In Bello v. Notkins, 101 Conn. 34, 124 A. 831, we said (p. 38): "The special purpose of § 5345 is to protect employees of minor contractors against the possible irresponsibility of their immediate employers, by making the principal employer who has general control of the business in hand liable as if he had directly employed all who work upon any part of the business which he has undertaken to carry on." It in effect extends the definition of employer and employee found in the original Act. Palumbo v. Fuller Co., 99 Conn. 353, 122 A. 63. In the Palumbo case we held that compensation could be recovered from the principal employer when the latter was a building and construction concern and had contracted with an engineering company for the excavation work on a certain job and an employee of the latter was injured while loading a truck in removing loam from the cellar. It is clear enough that this was work which was actually a part or process of the work of a building and construction company. It was work which it was required to do as a part of its business, and which it chose to do by contract rather than by its own men hired for that purpose. On the other hand, we have held, in construing § 5388, that a domestic servant was employed otherwise than for the purposes of the employer's trade or business, which was that of conducting a meat market. Pallanck v. Donovan, 105 Conn. 591, 594, 136 A. 471.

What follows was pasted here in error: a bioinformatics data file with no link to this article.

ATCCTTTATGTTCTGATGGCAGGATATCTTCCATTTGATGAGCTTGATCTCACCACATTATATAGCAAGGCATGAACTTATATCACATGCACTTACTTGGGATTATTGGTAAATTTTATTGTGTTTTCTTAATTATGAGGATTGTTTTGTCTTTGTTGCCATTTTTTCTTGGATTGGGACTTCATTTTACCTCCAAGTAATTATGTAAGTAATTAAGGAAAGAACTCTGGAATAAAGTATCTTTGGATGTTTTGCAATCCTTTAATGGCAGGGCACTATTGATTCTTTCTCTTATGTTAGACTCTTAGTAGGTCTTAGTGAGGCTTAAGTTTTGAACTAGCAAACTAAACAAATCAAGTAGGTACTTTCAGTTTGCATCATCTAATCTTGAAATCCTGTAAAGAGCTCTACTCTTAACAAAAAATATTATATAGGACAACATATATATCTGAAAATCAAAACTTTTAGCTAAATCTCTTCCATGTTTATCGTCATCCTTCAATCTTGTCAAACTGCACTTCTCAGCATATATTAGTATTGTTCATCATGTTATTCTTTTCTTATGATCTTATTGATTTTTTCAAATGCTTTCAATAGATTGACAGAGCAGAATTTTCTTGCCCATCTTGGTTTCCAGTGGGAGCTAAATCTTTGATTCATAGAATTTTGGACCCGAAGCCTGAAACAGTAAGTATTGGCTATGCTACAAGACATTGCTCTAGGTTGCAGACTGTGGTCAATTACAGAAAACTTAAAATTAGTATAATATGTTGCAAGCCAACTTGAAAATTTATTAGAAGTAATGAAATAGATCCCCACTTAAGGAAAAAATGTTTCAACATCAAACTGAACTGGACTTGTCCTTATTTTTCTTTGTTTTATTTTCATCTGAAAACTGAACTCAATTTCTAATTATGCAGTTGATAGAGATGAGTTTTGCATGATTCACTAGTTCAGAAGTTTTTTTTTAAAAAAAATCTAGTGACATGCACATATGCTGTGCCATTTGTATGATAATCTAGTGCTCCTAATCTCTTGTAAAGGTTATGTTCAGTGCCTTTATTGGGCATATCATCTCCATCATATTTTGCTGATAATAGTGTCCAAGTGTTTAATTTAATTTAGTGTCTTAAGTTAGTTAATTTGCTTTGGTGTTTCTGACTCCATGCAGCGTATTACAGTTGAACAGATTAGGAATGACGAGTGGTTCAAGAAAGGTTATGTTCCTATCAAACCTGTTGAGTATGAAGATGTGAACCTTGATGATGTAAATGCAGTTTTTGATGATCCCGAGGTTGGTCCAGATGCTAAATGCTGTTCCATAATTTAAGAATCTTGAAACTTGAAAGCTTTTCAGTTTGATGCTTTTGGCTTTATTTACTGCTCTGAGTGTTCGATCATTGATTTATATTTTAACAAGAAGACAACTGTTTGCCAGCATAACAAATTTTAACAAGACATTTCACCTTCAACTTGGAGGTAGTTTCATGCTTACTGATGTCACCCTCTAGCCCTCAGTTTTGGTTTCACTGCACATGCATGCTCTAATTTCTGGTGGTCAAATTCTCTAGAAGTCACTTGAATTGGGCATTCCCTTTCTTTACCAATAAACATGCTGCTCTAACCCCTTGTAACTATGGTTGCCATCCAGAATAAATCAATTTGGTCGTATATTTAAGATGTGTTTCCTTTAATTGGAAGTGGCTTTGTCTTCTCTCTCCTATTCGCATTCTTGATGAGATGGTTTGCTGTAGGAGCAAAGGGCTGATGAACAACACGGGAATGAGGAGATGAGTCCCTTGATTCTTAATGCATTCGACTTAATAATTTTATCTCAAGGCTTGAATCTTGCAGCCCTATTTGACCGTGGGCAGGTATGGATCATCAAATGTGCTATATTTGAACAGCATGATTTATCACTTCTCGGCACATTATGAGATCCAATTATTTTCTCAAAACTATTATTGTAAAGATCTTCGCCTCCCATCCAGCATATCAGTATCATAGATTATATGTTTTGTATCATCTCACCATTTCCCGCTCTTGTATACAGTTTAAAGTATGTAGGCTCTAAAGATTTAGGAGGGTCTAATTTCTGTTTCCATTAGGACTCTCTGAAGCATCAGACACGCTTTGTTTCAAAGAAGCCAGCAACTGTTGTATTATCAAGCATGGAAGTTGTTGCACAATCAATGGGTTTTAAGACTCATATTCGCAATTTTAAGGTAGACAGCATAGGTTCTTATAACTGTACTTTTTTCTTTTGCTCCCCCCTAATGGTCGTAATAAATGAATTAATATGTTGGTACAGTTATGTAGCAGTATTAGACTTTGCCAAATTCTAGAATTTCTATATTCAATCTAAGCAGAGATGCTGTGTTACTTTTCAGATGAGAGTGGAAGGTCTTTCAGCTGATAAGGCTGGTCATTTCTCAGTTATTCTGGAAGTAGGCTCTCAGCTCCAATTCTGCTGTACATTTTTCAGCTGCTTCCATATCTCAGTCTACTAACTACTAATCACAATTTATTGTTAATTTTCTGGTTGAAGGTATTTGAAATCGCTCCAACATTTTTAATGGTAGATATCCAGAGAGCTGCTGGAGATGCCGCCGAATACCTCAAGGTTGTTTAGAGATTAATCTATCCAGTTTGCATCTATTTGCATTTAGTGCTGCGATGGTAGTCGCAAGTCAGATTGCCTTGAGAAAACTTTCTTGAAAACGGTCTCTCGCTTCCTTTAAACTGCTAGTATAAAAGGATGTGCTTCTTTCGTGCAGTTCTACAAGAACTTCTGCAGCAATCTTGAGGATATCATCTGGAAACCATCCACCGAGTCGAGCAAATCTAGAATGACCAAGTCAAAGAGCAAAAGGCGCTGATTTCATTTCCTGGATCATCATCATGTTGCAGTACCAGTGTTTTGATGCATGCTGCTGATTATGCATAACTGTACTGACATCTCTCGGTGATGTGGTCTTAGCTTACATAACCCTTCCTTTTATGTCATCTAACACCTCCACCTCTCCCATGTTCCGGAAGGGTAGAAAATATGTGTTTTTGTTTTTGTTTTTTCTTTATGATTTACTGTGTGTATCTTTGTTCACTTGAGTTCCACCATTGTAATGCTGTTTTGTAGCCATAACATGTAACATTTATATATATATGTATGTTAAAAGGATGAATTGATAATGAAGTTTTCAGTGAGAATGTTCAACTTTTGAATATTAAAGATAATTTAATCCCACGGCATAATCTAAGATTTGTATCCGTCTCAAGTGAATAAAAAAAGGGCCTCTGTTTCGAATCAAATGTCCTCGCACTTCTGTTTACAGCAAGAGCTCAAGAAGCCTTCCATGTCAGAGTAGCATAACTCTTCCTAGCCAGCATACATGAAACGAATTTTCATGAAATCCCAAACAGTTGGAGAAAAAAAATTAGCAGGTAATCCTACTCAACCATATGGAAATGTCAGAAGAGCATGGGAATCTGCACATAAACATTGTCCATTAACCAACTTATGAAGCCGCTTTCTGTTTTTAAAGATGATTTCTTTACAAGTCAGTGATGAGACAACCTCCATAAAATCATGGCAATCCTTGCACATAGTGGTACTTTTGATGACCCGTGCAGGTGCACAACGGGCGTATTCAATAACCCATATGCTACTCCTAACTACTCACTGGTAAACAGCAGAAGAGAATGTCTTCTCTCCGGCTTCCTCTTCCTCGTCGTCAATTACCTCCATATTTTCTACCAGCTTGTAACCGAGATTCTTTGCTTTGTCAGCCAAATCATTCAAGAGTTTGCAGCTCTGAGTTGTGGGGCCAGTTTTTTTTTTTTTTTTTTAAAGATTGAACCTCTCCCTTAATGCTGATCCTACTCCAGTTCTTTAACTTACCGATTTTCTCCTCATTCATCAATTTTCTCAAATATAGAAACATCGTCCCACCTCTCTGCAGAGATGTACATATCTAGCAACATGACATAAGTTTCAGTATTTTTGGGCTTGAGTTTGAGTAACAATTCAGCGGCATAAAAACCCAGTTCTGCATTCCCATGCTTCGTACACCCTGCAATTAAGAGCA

In § 5388, our law follows very closely the language of the British Act, which excludes from its benefits employees of a casual nature and those whose employment is otherwise than "in the course of or for the purpose of his [the employer's] trade or business." This language has been construed in numerous English decisions with results that are far from harmonious, and an English judge has said that it was "one of the most difficult sections of the Act." The diversity of opinion arose for the most part in cases where the work done was by way of improving or repairing the premises used in the business, work essential to the carrying on of the business but not strictly a part of the business itself. Instances which show this diversity are: Hayes v. Thompson Co., 6 B. W. C. C. 130; Spiers v. Elderslie S. S. Co. (1909) 46 Scot. L. R. 893, 2 B. W. C. C. 205; Alderman v. Warren (1916) W. C. Ins. Rep. 266, 32 T. L. R. 665, 9 B. W. C. C. 507; Zugg v. Cunningham, Ltd., 1 B. W. C. C. 257; Johnston v. Monasterevan General Stores, Ltd. (1909) 2 Ir. L. R. 108, 42 Ir. L. T. 268, 2 B. W. C. C. 183; Manton v. Cantwell, L. R. (1920) App. Cas. 781.